sajda mughal




MENU menu

Close close menu


IWD 2021: Choosing to Challenge the Status Quo as a Woman of Colour Leading a Women’s Charity

8 MARCH 2021

My personal perspective of the 2021 theme for International Women’s Day: #ChoosetoChallenge.


For Women’s History Month and International Women’s Day, I am writing about my own experiences from dedicating my life to tackling injustices and dangers like hate crime, radicalisation, extremism and terrorism, and violence against women and girls (VAWG). As a Muslim woman of colour at the helm of a BAME women’s charity, JAN Trust, challenging the status quo — dominated generally by White men and women — has been particularly difficult. Strong women with a voice, and especially strong minority women with a voice must fight twice as hard to not be silenced by those who are comfortable enjoying their privilege.


I chose to challenge the inequalities in society after I survived the 7/7 London bombings and left my corporate job in the City to join JAN Trust when I realised that I needed to do something to make sure to make a difference and ensure no one else would have to suffer the same trauma — the effects of which I still feel to this day. I still do not travel by tube in London unless absolutely necessary. I spent years researching the subject of online extremism and terrorism, and presented a report before the House of Lords. After holding consultations with members of local communities and JAN Trust’s beneficiaries, however, I realised that there was something missing from the discourse around extremism, particularly online extremism: no one seemed to be talking about how we could engage with families or reach minority ethnic women. I was unfortunately not surprised that this was the case, as minority ethnic women are frequently maligned, marginalised, or just ignored altogether by others.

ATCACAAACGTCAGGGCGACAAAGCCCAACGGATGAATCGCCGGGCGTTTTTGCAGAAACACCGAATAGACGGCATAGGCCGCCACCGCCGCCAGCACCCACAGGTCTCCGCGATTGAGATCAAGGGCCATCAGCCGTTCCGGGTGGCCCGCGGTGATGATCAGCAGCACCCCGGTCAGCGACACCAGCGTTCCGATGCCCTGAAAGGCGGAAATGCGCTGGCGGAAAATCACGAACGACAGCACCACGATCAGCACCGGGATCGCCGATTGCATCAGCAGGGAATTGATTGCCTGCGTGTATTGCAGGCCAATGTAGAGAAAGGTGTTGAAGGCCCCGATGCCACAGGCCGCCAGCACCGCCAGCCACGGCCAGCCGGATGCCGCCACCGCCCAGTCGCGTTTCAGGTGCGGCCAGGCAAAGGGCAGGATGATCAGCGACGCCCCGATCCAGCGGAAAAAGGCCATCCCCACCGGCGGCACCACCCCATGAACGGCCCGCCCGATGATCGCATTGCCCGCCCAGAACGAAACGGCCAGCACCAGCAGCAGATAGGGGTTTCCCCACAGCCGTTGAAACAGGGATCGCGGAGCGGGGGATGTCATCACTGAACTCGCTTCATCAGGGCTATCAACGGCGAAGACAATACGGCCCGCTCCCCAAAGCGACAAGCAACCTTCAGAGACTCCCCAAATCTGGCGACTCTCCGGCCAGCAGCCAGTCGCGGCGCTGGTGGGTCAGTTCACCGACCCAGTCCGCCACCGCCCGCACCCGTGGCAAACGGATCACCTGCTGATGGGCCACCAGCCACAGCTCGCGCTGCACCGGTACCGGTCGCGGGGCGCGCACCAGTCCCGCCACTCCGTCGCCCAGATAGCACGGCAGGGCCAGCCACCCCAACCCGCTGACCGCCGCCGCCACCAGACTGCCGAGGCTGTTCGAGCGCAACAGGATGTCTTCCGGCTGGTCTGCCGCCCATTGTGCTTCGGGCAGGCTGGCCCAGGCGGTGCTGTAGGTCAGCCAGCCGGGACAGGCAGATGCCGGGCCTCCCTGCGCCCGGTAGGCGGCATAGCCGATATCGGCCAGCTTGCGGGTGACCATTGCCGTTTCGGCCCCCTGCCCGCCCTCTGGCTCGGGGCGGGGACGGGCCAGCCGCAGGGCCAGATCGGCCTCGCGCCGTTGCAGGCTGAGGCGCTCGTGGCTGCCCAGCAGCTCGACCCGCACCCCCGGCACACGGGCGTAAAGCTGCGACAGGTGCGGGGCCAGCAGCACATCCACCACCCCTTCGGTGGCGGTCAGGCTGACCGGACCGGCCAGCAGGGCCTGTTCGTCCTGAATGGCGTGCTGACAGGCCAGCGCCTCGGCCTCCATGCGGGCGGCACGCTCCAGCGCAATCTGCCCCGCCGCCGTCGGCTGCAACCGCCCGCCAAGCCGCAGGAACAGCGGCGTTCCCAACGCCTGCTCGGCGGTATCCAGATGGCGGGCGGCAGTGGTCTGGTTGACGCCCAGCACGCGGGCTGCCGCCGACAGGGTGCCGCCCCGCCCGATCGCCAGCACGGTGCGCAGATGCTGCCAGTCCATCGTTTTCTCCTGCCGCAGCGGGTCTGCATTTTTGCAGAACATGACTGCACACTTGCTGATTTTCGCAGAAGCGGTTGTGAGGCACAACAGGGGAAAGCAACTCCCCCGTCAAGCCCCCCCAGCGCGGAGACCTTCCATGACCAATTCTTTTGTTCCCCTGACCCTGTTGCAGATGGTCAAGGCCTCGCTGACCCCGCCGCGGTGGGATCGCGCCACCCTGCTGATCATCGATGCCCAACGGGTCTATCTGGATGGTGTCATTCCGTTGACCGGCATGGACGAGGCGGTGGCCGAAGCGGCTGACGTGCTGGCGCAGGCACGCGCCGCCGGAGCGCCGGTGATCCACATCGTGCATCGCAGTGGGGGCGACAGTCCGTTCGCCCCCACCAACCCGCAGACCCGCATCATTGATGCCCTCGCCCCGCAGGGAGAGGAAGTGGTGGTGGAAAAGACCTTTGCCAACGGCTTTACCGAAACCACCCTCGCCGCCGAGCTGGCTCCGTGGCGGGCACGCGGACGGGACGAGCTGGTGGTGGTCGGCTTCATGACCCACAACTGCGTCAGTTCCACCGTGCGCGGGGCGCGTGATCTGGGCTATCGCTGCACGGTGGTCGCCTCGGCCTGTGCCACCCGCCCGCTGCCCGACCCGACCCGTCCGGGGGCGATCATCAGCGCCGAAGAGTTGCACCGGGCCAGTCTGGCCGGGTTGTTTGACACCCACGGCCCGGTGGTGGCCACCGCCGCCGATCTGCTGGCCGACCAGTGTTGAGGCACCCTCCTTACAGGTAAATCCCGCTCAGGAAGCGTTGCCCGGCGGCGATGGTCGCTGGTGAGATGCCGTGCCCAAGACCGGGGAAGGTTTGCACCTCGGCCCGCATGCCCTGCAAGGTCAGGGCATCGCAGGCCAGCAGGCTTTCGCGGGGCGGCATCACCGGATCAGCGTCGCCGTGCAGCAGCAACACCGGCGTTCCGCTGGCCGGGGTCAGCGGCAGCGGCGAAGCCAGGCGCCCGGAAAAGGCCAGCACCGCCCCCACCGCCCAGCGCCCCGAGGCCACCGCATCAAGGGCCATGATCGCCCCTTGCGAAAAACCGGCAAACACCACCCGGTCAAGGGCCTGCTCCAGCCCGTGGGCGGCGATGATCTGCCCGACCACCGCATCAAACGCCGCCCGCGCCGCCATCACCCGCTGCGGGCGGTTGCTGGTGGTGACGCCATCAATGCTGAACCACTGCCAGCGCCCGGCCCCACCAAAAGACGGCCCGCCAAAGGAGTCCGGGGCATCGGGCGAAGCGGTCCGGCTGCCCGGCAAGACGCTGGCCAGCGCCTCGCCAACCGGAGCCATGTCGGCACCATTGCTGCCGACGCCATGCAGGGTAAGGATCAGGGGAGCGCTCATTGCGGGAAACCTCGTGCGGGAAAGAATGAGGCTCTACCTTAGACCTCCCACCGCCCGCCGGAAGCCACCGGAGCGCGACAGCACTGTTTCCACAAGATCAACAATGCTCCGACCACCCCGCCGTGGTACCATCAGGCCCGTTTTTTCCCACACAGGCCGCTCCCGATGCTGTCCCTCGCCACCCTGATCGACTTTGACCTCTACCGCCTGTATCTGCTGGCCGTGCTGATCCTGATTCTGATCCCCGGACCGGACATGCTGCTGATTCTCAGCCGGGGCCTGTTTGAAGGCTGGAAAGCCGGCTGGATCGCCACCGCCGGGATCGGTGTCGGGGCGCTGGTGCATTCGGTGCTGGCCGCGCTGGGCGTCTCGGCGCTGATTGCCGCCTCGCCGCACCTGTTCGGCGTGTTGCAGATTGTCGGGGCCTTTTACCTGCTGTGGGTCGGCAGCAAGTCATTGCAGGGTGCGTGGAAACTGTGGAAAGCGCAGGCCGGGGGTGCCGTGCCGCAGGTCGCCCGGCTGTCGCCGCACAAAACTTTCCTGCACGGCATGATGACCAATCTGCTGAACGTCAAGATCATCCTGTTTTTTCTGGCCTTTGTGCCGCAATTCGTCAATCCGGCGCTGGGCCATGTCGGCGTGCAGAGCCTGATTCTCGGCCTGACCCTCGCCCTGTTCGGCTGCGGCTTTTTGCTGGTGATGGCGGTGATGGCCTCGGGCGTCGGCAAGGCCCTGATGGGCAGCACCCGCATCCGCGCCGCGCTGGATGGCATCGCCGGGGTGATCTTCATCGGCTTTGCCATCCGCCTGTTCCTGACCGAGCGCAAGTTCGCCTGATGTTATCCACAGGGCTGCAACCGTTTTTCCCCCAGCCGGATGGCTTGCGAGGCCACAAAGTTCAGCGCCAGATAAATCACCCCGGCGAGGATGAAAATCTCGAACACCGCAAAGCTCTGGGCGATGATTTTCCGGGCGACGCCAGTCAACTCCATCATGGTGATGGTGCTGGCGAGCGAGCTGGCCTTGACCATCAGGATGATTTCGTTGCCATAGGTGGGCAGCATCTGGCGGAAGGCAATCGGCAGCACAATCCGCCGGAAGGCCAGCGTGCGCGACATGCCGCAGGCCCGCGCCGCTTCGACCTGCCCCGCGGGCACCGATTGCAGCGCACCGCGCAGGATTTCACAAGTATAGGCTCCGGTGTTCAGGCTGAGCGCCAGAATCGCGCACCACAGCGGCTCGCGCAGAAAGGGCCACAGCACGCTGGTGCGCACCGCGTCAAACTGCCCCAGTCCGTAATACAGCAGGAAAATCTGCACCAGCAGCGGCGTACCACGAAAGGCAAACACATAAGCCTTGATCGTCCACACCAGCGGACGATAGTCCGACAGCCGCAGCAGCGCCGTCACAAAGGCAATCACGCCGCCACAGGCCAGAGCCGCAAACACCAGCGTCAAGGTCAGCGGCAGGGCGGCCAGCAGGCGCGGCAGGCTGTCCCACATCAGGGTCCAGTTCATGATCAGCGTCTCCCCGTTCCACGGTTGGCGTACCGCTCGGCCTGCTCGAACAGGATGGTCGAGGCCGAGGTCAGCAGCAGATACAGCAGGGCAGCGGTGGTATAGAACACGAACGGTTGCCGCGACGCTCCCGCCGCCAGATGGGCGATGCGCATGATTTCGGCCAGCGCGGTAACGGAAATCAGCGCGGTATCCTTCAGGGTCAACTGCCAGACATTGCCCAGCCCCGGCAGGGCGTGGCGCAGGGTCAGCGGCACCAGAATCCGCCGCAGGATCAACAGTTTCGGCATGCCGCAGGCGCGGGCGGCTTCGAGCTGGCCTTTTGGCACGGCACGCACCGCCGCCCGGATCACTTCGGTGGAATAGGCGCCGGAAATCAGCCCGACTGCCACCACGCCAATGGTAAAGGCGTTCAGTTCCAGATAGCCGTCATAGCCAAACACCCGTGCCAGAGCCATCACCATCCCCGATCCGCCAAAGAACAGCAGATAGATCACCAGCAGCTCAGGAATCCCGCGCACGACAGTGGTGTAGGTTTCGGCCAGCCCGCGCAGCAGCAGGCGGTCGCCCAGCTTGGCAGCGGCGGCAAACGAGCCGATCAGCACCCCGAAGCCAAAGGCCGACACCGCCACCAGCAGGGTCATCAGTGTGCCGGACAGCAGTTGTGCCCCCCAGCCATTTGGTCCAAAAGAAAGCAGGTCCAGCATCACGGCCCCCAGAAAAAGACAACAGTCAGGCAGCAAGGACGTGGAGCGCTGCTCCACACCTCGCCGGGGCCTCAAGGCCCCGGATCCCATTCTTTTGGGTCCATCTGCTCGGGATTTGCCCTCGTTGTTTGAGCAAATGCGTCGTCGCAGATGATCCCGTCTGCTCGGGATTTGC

This is when I came up with the foundation for highly acclaimed Web GuardiansTM, a pioneering programme that educates women and carers about online extremism and gangs, building resilience against these issues and protecting their children and communities. It became clear that many mothers wanted to do more to protect their children online, but they simply did not have access to the relevant information to begin with and did not know who to trust. 


I decided to challenge the harmful and massively inaccurate narrative of mothers having little active roles beyond caring and nurturing, both of which are in fact extremely important to a child’s wellbeing and growth in any case. I knew the status quo was untrue, but, more importantly, I knew it was dangerous and something needed to be done — something that I could do. Thousands of mothers across the UK have attended and taken part in the Web Guardians™ programme. They consistently give us feedback about how much they learnt and how they are now protecting their children against these online dangers.